Review: Professor Nick Evans

Photo by Milo Brooks (B1 U6)

Category: General, Academic, Speakers

On Friday 29th September Marlborough was delighted to welcome Professor Nick Evans from the University of Southampton for a Science Department Talk. He is Professor of Theoretical Physics, with particular research interests in quantum gravity and the strong nuclear force beyond the standard model.

Professor Evans spoke about the history and the physics of ‘nothing’, scientifically redefined as a vacuum. He began by outlining how the concept of something within nothing came about, and how the modern definition of a vacuum is a point with the lowest energy density. This is an interesting concept as by existing, a vacuum isn’t actually nothing, but is something, and something quite complicated. Various theories have come about over time, starting from Indian Philosophy, stating that we start from nothing and hence should return to nothing (Nirvana), indicating that the overall energy of the soul should remain constant. Later on, with the increasing popularity and acceptance of science, the concept of a vacuum turned into that where there was no matter.

This was questioned by the establishment of the concept of waves, as light displayed the unusual property of being able to travel through a vacuum. It was first proposed that there must be some form of medium for light to propagate through, which was named the ‘luminiferous aether’. The existence of the aether was disproved in a famous attempt to prove it by the Michelson-Morley experiment, which is the basic idea behind modern gravitational wave interferometers. Further progress required delving into Einstein's theories of Special and General Relativity, leading to the birth of Quantum Mechanics, more popularly known as the counterintuitive part of particle physics.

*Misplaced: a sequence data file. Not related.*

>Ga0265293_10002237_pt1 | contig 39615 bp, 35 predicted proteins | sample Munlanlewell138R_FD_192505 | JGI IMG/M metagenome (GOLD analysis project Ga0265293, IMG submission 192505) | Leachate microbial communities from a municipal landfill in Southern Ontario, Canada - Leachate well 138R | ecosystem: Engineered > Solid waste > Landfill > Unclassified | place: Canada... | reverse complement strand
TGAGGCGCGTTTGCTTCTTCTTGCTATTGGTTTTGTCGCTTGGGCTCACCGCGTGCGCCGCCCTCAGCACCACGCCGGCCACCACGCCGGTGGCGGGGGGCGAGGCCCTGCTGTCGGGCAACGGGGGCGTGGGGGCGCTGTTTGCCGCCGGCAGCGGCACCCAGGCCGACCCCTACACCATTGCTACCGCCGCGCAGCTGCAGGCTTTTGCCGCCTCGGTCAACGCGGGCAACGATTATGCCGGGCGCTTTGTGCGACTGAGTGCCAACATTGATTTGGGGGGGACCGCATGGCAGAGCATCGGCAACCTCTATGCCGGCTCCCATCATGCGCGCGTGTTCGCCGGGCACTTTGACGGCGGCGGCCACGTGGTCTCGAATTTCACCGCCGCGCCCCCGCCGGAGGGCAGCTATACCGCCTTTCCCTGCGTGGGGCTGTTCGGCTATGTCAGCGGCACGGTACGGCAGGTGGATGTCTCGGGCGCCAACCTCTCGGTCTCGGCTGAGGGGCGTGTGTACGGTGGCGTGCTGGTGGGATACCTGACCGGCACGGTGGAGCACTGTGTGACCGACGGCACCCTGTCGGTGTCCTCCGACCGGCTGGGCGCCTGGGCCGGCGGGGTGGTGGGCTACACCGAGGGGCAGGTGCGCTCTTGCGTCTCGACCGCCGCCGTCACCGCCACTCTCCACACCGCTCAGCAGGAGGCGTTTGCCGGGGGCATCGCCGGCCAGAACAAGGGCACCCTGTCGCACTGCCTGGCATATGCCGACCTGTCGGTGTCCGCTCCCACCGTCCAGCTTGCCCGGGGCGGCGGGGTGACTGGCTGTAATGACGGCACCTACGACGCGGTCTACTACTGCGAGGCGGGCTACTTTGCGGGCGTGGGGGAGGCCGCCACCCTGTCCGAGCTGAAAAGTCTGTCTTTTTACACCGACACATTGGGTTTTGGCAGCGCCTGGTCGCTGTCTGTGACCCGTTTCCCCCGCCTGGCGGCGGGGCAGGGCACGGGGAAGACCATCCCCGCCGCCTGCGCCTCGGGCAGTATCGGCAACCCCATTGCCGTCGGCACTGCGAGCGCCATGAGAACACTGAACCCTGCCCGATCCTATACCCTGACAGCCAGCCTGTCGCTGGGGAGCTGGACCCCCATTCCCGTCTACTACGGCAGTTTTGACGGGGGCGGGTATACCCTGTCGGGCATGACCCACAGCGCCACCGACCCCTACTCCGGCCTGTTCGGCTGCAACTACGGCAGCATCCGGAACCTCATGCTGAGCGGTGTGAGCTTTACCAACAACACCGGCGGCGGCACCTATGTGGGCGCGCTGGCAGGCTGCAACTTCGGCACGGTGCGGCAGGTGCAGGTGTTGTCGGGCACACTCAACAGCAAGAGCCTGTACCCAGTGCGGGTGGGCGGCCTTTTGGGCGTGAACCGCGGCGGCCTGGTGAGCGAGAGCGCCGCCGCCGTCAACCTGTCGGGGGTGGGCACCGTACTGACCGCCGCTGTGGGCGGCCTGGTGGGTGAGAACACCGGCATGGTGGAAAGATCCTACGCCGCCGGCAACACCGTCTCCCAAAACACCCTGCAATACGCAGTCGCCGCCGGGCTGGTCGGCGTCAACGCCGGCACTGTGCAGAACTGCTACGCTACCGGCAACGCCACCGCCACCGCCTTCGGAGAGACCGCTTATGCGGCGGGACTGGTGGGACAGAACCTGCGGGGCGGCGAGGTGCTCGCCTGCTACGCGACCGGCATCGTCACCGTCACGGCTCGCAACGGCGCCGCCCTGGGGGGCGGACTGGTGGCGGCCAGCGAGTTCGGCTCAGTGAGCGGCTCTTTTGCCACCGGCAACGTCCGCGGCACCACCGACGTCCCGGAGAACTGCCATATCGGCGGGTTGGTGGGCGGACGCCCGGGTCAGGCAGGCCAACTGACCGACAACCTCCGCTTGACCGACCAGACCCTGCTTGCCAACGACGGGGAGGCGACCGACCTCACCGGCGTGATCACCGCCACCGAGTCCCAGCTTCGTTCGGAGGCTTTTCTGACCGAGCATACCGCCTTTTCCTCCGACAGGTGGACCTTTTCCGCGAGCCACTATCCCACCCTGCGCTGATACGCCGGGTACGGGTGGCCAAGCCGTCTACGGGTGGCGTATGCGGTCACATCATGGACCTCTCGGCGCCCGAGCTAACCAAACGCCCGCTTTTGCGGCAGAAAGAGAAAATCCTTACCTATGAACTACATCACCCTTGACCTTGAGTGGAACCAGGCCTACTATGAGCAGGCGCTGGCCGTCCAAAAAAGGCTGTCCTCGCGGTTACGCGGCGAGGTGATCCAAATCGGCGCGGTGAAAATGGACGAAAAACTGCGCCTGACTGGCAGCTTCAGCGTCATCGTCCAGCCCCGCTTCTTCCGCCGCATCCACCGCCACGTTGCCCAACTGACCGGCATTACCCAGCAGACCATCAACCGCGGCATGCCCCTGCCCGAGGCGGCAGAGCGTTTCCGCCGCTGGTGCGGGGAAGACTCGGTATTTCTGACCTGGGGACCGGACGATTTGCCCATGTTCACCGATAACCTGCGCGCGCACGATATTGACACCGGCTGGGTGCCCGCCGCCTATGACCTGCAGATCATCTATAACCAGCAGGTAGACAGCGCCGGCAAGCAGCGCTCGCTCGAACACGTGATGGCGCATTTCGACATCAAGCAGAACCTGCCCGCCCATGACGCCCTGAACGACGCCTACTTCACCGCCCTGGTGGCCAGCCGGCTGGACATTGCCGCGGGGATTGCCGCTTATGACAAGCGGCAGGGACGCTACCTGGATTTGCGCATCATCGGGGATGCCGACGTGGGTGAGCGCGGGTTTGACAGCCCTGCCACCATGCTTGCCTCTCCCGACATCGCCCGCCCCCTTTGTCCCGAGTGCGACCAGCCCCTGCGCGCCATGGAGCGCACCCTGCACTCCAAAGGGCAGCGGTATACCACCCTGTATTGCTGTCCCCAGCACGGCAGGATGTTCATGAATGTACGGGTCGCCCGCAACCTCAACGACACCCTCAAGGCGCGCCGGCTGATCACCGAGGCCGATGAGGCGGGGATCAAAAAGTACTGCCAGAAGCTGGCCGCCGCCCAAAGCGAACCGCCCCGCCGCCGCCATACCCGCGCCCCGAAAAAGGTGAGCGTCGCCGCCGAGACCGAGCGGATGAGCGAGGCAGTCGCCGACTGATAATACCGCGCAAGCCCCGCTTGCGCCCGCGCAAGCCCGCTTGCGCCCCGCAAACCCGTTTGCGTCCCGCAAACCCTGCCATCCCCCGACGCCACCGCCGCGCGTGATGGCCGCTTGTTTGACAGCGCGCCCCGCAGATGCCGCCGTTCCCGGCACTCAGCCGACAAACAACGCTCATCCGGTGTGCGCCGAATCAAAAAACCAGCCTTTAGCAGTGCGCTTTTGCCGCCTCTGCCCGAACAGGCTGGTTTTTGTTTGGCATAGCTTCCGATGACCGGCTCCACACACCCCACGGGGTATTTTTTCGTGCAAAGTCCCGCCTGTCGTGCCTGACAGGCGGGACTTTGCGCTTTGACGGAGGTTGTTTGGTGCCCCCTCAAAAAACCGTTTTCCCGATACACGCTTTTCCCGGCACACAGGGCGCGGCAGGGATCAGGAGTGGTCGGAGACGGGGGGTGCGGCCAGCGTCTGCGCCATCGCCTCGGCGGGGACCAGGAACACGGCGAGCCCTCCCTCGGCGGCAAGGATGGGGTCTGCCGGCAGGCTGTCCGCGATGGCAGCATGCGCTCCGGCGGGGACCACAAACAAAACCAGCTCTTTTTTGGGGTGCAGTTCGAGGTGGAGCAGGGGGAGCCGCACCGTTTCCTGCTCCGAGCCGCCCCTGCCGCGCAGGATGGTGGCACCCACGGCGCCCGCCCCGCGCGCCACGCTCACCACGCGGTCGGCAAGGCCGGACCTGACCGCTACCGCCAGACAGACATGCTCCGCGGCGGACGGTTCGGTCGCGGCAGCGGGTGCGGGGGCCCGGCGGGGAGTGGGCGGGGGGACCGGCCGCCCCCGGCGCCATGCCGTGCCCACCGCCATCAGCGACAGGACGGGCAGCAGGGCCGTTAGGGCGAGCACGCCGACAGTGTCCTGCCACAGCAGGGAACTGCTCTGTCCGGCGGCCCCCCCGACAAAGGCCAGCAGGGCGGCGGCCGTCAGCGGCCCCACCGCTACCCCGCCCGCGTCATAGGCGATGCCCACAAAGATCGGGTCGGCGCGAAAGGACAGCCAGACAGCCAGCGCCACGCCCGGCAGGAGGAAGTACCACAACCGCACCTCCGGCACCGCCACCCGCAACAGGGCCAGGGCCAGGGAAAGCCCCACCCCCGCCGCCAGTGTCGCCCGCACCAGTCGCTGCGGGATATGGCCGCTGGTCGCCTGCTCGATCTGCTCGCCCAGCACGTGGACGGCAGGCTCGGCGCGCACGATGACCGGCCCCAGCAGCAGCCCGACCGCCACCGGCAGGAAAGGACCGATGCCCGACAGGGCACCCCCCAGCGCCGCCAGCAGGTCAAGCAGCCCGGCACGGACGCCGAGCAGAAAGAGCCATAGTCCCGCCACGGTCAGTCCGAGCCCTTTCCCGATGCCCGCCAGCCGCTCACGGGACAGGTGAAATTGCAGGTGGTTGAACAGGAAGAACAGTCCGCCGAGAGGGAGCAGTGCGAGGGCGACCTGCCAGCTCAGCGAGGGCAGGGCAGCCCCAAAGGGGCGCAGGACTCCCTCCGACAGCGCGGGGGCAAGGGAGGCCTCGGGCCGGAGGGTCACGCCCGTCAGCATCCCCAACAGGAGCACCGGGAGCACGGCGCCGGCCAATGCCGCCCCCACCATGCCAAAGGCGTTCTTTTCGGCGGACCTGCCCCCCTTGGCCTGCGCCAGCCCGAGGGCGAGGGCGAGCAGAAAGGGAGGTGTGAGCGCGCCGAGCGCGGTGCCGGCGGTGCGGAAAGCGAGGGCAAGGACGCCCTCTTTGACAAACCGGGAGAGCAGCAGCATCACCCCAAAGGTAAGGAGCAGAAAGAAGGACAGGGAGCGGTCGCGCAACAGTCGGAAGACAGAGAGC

Professor Evans concluded the evening by talking about how the fluctuations in energy density within a vacuum are favourable for the formation of quark and antiquark pairs, which is a result of the strong nuclear force attempting to lower the overall energy. This has a fundamental link to the Higgs Boson (aka ‘the God particle’) making it the carrier particle for mass and determining what is affected by the force field created by it. Interestingly, Professor Evans finished by highlighting one of the major issues in theoretical physics today, which is that according to current quantum gravity theories, the universe should be the size of a grapefruit, making predictions that are out by forty orders of magnitude!

Simran Chowdhry (LI U6)

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